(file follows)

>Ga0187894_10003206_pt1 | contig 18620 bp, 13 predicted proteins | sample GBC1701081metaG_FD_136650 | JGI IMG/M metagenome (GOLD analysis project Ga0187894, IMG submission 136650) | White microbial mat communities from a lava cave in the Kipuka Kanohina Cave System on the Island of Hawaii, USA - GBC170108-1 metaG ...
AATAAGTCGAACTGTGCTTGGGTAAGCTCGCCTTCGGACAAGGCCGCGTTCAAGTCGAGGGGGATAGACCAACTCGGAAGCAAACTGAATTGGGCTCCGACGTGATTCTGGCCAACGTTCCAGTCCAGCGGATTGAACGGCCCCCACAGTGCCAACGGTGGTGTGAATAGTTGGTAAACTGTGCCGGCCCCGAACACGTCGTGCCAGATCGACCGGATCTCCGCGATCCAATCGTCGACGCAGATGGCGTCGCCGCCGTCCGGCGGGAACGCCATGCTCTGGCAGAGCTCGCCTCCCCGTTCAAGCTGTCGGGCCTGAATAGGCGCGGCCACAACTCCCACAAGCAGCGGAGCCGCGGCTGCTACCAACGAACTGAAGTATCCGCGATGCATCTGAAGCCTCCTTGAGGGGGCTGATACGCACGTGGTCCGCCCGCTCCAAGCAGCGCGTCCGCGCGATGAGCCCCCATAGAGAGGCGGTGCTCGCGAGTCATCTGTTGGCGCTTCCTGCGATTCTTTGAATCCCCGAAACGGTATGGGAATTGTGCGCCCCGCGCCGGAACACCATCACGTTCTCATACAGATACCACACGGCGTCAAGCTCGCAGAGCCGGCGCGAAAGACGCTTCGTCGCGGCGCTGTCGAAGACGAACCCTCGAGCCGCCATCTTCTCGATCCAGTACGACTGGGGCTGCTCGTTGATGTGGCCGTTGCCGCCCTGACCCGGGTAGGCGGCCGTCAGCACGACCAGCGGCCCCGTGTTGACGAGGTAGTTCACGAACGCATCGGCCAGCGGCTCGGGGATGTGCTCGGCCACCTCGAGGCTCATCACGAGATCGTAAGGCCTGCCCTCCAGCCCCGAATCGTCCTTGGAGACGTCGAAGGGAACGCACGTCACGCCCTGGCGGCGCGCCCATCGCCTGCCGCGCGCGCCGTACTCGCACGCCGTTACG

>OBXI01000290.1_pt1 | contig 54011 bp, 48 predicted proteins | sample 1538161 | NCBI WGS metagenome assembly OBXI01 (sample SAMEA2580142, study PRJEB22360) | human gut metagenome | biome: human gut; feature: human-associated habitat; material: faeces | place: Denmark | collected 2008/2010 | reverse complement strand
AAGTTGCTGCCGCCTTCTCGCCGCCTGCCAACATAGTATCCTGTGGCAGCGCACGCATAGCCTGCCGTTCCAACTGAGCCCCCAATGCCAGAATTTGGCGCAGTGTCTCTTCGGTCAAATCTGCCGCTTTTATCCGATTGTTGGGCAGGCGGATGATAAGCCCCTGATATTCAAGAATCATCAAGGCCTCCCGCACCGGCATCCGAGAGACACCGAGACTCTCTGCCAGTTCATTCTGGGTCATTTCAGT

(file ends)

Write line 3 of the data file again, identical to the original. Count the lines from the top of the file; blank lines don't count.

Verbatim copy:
>OBXI01000290.1_pt1 | contig 54011 bp, 48 predicted proteins | sample 1538161 | NCBI WGS metagenome assembly OBXI01 (sample SAMEA2580142, study PRJEB22360) | human gut metagenome | biome: human gut; feature: human-associated habitat; material: faeces | place: Denmark | collected 2008/2010 | reverse complement strand